The CIA has underestimated how much Iran leaders would eventually respond to the 1979 hostage crisis, and its lessons

The U.S. was caught off guard during the 1979 hostage crisis, but the signs were clear before the Nov. 4, 1979, takeover of the U.S. Embassy in Tehran by radical students, who held 52 Americans hostage for 444 days before releasing all hostages but a few diplomats at a festive ceremony in Geneva in 1981. (File photo)

At first glance, the Iran hostage crisis looks like the hostage crisis in Iran. The president who happened to be in power at the time, Prime Minister Mohammad Mosaddeq, issued a decree banning the worship of Shiite Islam at the University of Tehran, as part of the attempt to impose Islamic law. The Islamic Revolutionary Guard Corps (IRGC) subsequently identified foreign officers who had violated Mosaddeq’s order, and they were arrested and beaten to death at Tehran University. Protesters then seized the Iranian Ministry of Culture, which was to screen Islamic films and TV shows. (File photo)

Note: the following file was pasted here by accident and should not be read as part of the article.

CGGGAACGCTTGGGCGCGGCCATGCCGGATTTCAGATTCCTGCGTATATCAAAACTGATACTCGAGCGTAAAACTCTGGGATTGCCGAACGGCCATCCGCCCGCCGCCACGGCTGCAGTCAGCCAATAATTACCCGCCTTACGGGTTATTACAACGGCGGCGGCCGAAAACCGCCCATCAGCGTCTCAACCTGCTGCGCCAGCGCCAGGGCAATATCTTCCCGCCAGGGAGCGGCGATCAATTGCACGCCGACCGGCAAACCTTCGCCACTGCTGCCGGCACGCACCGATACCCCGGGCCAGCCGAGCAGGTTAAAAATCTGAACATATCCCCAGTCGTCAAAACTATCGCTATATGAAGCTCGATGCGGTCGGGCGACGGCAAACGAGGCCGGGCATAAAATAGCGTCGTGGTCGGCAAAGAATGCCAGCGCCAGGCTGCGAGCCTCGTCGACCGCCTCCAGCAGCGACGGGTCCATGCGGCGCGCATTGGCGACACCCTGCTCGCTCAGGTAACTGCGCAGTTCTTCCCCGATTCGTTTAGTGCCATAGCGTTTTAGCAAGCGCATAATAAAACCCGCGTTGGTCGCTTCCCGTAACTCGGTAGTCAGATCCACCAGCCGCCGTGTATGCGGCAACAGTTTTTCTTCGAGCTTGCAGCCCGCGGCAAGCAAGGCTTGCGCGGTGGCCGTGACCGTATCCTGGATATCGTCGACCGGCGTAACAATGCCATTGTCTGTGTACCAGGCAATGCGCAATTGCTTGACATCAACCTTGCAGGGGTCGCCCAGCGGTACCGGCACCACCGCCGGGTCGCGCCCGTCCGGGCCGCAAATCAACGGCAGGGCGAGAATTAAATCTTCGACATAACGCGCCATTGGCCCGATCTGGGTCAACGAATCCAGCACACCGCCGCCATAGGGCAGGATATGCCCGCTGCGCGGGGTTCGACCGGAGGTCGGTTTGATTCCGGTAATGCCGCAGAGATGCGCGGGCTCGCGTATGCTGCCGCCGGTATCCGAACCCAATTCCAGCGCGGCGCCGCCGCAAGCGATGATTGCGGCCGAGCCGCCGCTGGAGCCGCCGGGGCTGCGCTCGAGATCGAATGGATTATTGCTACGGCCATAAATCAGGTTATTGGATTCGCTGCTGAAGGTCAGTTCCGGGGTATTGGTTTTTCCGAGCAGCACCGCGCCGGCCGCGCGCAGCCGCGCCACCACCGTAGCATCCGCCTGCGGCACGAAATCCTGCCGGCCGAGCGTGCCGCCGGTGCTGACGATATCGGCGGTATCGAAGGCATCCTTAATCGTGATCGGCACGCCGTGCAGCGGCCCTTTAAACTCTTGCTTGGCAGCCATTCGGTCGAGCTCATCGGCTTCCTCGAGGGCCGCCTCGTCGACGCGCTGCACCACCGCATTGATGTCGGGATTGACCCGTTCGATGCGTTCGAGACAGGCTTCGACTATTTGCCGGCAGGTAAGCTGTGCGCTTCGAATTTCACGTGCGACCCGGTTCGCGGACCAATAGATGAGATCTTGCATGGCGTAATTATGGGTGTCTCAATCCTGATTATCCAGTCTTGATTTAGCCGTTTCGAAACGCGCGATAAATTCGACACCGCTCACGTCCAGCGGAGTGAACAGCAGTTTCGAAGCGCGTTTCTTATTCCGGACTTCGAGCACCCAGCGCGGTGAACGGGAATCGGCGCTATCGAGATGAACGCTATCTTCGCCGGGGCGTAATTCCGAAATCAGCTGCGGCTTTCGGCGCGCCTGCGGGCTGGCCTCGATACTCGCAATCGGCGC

The previous night, Iranian students marched with the U.S. Embassy flag and chanted “God is great!” and “Death to America!” Students then seized the embassy. Some 444 days later, during a special ceremony in Geneva, all but a few diplomats were released, and Iran released 52 Americans. (File photo)

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